For schools with Grade Non-Disclosure such as Booth, Columbia, Haas, Ross, Stanford GSB, and Wharton; employers will not be provided with information on your academic performance during your MBA. This means that employers could index more heavily on your GMAT or GRE score, so pumping up your stats has broader implications for recruiting. This being said, your interactions with firm representatives is likely a more significant factor than a test score anyway.


If your undergrad GPA was below 3.4, consider taking a course at a nearby school in a quant-heavy class. Recently completed graduate degrees will also contribute to a better academic package. However, online courses are also helpful. There are courses you can complete during the trial period with Coursera if you are willing to give up some evenings and weekends. Other online options like MBAmath, HBXcore, and EdX come at a cost. In any case, performing well in these courses and making the Admissions Committee aware of the results is a powerful signal of your commitment to academic success. You would want this course to add to your skillset and make sense within the overall context of your candidacy. Attach any paperwork you receive to your waitlist periodic updates.


Poorly formatted resumes are common application weaknesses. This is where the veterans’ clubs can really add value, providing examples from current members in the format approved by their own Career Services. Ensure that your resume matches the school’s format.
Re-evaluate the content of your resume and update it accordingly. Purge any bullets that are purely job responsibilities with no indication of how well you performed a given task. Use the following formula check your work:
Action Verb (conveying a skill) + Situation or Tasks (conveying scale) + Result = Great Resume Bullet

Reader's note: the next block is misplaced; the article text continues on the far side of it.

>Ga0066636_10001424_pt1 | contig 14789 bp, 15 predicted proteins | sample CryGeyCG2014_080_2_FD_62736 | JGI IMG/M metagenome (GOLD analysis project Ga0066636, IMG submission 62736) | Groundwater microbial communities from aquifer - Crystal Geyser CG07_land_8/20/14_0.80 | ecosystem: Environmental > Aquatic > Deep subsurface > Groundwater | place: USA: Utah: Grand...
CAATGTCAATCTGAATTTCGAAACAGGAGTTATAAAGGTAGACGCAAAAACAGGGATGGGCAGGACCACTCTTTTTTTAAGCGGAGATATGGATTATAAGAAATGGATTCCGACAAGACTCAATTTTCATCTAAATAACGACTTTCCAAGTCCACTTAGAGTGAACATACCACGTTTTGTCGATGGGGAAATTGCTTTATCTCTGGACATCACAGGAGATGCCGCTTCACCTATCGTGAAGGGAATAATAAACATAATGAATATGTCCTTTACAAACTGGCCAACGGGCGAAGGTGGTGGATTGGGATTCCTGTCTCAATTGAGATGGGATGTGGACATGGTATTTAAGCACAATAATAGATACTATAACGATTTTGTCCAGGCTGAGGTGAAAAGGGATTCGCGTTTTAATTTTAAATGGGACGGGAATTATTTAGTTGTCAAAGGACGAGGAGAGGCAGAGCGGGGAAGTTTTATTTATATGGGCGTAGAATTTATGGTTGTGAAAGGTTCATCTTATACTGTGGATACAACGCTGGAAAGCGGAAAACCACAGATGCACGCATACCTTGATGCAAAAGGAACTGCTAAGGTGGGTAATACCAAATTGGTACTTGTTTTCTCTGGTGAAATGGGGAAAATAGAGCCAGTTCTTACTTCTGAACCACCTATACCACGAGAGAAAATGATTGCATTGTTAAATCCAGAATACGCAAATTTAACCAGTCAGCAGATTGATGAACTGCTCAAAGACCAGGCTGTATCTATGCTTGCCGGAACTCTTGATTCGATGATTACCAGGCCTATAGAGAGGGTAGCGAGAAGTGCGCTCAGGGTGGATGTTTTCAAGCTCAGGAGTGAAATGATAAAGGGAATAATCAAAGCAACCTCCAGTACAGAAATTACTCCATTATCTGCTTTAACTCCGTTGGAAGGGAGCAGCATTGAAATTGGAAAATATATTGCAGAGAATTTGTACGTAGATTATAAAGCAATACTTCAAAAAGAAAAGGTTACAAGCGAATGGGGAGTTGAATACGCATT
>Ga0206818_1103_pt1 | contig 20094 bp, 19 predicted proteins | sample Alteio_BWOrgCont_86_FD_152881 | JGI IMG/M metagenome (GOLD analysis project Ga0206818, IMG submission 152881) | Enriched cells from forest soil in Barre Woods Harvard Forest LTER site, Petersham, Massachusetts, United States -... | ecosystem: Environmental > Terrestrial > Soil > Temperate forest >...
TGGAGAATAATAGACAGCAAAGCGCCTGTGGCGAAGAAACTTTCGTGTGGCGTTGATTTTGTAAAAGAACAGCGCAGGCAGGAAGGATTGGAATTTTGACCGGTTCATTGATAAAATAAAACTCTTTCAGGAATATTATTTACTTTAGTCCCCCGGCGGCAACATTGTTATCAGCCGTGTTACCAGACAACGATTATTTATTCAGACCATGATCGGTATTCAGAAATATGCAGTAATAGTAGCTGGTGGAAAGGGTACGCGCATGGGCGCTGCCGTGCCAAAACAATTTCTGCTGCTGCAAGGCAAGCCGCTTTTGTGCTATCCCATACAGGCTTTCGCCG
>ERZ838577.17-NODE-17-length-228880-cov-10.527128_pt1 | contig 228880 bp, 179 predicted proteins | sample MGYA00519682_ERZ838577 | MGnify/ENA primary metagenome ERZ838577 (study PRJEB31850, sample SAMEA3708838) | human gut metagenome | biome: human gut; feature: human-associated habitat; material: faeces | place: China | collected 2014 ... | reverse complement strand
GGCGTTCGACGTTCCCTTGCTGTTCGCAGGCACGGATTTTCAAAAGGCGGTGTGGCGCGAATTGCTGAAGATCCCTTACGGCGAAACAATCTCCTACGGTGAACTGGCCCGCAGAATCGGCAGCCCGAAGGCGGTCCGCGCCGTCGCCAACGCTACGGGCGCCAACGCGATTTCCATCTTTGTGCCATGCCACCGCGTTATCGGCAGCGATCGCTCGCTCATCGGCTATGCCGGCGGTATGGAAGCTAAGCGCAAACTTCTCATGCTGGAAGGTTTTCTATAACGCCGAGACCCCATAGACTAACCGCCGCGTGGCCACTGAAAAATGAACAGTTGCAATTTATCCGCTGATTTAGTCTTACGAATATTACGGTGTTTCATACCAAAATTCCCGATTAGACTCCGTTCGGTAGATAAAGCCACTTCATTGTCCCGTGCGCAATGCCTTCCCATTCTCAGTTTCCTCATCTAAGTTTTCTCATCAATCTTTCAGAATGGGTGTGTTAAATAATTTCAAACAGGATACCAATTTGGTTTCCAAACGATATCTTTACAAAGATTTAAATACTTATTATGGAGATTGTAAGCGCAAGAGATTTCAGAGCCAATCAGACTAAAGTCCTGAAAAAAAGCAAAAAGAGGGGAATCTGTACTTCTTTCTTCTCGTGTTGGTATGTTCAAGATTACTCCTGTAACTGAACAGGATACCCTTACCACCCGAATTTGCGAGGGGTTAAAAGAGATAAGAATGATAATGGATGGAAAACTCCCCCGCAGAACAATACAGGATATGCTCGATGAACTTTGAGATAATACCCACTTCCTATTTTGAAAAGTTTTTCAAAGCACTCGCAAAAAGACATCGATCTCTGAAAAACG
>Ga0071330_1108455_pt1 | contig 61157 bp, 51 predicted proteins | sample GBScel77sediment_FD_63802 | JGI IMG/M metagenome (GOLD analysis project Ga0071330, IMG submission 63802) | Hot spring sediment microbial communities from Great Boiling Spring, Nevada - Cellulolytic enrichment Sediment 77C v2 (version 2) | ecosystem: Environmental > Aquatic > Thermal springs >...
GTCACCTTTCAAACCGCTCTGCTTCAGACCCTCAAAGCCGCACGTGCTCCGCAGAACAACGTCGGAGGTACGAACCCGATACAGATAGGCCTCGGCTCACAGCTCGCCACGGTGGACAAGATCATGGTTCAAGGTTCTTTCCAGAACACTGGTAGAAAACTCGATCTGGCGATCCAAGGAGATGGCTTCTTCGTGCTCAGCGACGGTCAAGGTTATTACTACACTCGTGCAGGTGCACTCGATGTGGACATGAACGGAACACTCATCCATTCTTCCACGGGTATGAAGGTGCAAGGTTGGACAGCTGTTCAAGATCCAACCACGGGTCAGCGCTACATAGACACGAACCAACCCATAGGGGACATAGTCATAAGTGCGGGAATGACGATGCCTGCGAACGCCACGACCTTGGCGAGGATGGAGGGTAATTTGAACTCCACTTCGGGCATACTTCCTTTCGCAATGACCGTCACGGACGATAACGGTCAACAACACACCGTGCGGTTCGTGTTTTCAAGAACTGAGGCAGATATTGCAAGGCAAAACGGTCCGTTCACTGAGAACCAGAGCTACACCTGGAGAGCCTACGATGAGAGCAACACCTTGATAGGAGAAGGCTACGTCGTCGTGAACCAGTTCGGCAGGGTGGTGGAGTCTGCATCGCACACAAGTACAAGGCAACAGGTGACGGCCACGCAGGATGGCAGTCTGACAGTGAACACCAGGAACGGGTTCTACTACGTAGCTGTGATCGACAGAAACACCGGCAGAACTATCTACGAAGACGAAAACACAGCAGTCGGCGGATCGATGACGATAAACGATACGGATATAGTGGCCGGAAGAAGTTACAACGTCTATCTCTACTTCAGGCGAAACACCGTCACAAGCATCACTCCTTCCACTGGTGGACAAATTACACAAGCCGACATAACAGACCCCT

At a high level, the action verbs you use should translate to the mix of skills you want to demonstrate and not lean too heavily on just one type of skill. Leadership, problem solving, quantitative analysis, creativity, and collaboration are all worth highlighting. Also consider what recent changes in your career could add value to your resume. While promotions only come so often in the military, changes in responsibility are common. Painting those billet changes as a promotion is well within your right, especially since your resume is likely organized by your key billets anyway. Earmark these changes for inclusion on your resume if not at least for your communications with the Admissions Committee. If you have no accomplishments to report yet, nesting “Selected for [billet] ahead of X peers”.
Many business school resumes have “additional information” sections which include fun facts about what you do in your spare time. This can humanize your application and allow the Admissions Committee (and prospective employers) to relate to you at a more personal level. Do not simply list out that you “enjoy movies, working out, and hiking” – instead, mention in-depth details like “Attended every Marvel movie premiere in costume” or “Hiked Mount Fuji in Japan and Mt. McKinley in Alaska – Mount Kilimanjaro is next”. Making yourself relatable can only help your candidacy.